iv)Will include representatives from statewide counseling and special subject organizations, e.g., guidance, reading, arts, vocational/technical schools


i)Create communication mechanisms to gather feedback from the field regarding the proposed framework for teacher and principal evaluation

ii)Make recommendations regarding revised regulations, Principles for Effective Teaching and Administration, and other elements needed for a coherent framework for teacher and principal evaluation

iii)Make recommendations for effective state and local implementation of the framework

c)The Task Force will produce a state evaluation framework that:

i)Ensures that teachers and principals are provided with honest, fair, and improvement-oriented feedback annually. Create 2-year cycles of improvement via formative and summative evaluations.

ii)Differentiates performance with three or more rating categories.

iii)Takes into account student growth as a significant factor in evaluations. Measures of growthwill include trends in the MCAS growth model where they apply, along with a range of state, district, school, and teacher generated assessments that are comparable across classrooms, such as beginning- and end-of-year tests, performance tasks, portfolios of student work, and other student work products. The Task Force may also consider whole school-, team-, and/or department-based measures of student growth as a component.

iv)Differentiates by career stage. Novice and experienced teachers will follow the same basic framework, but the relative weights on various factors will differ to better target the support needed by beginning teachers.

v)Incorporates other measures of effectiveness as significant factors. Some potential measures might include:

  1. Forteachers: Supervisor ratings using research-based observational tools and rubrics; evidence of content knowledge, professional skills, cultural competency, professional growth; teacher self-assessments; peer observations; additional student, classroom, team, and school measures including indicators of school culture, climate, and conditions.
  2. For principals:Supervisor ratings; professional skills such as strategic planning, instructional leadership, evaluation and supervision, cultural competence, human resources and development, management, external development, and micro political leadership;professional growth; principal self-assessments; peer observations; additional student, classroom, team, and school measures including indicators of school culture, climate, and conditions.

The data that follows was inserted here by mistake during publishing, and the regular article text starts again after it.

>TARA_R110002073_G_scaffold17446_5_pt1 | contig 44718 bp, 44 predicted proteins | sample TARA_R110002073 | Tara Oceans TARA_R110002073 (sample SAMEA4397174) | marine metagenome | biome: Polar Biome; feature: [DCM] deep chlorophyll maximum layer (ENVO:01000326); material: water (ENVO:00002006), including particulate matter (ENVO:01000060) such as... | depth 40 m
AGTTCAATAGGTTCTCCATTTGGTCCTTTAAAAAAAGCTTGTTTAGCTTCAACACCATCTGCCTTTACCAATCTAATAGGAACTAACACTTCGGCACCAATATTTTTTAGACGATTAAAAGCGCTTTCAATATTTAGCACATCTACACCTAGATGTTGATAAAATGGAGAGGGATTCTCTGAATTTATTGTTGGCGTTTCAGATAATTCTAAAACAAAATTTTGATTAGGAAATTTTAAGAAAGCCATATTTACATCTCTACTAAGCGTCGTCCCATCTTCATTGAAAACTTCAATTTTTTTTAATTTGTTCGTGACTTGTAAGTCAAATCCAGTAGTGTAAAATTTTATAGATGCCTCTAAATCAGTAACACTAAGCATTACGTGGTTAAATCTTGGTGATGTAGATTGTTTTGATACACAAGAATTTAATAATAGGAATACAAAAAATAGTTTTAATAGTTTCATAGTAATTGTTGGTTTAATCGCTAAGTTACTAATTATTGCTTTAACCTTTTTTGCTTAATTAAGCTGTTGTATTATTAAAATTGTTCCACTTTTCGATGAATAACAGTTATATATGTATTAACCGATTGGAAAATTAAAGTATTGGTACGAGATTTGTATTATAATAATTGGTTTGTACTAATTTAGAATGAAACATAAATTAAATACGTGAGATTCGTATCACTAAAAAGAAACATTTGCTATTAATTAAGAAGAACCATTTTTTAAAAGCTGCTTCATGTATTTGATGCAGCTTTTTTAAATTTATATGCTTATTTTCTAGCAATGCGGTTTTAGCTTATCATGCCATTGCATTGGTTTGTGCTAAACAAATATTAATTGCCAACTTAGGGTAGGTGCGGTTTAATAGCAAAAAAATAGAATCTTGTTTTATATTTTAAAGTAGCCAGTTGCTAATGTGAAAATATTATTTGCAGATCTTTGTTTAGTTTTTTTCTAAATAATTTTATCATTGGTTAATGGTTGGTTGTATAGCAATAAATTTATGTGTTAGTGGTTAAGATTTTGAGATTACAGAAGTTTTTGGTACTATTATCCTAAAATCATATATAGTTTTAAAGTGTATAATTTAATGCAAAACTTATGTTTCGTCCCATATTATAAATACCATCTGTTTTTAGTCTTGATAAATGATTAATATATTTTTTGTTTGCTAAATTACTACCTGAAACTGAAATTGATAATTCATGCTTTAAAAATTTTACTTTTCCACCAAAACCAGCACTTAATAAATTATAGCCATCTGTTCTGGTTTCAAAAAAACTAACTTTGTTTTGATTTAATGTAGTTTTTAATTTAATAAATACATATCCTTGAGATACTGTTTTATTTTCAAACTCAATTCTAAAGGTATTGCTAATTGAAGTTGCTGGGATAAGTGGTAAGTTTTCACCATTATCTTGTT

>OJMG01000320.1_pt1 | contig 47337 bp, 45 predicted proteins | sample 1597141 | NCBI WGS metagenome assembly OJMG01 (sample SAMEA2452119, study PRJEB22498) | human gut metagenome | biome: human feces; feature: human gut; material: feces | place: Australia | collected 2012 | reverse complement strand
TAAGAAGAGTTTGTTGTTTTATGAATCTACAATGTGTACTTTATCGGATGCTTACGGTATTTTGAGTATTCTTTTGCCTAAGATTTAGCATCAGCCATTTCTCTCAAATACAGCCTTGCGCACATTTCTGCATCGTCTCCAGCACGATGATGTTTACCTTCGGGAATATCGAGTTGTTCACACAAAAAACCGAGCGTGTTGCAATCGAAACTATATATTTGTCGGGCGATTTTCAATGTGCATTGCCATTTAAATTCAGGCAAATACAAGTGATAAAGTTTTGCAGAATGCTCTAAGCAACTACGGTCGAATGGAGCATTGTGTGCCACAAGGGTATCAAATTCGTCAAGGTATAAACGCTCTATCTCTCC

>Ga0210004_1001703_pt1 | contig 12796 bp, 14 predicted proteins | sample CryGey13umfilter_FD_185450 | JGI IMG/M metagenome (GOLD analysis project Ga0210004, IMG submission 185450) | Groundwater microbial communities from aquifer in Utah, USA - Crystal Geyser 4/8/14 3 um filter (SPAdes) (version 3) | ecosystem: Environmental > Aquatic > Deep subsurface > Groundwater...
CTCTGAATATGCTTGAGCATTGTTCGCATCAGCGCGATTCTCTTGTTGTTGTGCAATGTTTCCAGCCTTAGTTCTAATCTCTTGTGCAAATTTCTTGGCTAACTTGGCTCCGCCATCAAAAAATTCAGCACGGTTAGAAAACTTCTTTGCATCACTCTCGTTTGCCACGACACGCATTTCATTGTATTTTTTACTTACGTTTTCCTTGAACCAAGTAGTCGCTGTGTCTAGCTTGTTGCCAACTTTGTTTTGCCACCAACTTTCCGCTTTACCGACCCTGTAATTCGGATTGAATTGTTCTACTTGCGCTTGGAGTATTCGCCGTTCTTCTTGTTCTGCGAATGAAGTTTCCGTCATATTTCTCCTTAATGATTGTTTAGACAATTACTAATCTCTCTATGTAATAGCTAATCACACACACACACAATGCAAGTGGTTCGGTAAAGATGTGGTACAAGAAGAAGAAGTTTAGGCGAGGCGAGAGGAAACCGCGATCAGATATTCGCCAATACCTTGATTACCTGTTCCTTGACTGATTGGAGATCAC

vi)Ensures flexibility at the district level to consider additional measures of effectiveness within the revised statewide framework, e.g., peer review; student, parent, and community feedback

2)Develop statewide evaluation tools and supports for districts, e.g.,

a)training on how the new evaluation framework works and on effective supervision and evaluation (see section D5)

b)access to and training on effective use of data (see sections C3 and D5)

c)a Test Builder engine to create local assessments that could be used to measure student growth (see section C2)

d)a model that demonstrates how to measure student growth through student portfolios

3)Provide districts with implementation support to:

a)Build their capacity to effectively supervise and evaluate administrators and teachers and to hold administrators accountable for conducting fair, high quality evaluations (see section D5)

b)Develop measures of student performance across all subjects and grades

c)Implement a comprehensive evaluation plan consistent with the revised statewide regulations and principles of effective teaching and administration

d)Provide training and support to principals, other administrators, and teachers on the new framework (see section D5)

e)Provide support needed for lesseffective educators through targeted support, coaching, professional development aligned with areas in need of improvement, and peer assistance

f)Link comprehensive evaluation to key personnel decisions, e.g.,

i)professional teaching status

ii)career advancement, through teacher leadership career ladder (see below)

iii)compensation for additional roles and responsibilities and for teaching in hard to staff schools

iv)dismissal: As described in the Working Group for Educator Excellence stakeholder framework on supervision and evaluation,teachers and principals identified as ineffective will have a performance improvement plan put in place and supports provided to improve. If the performance improvement plan goals are not met after one year of support, the teacher or principal would be dismissed.

4)Demonstrate the effectiveness of strategic human resource development systems through the Working Group on Educator Excellence pilot districts; disseminate tools and lessons learned to all participating districts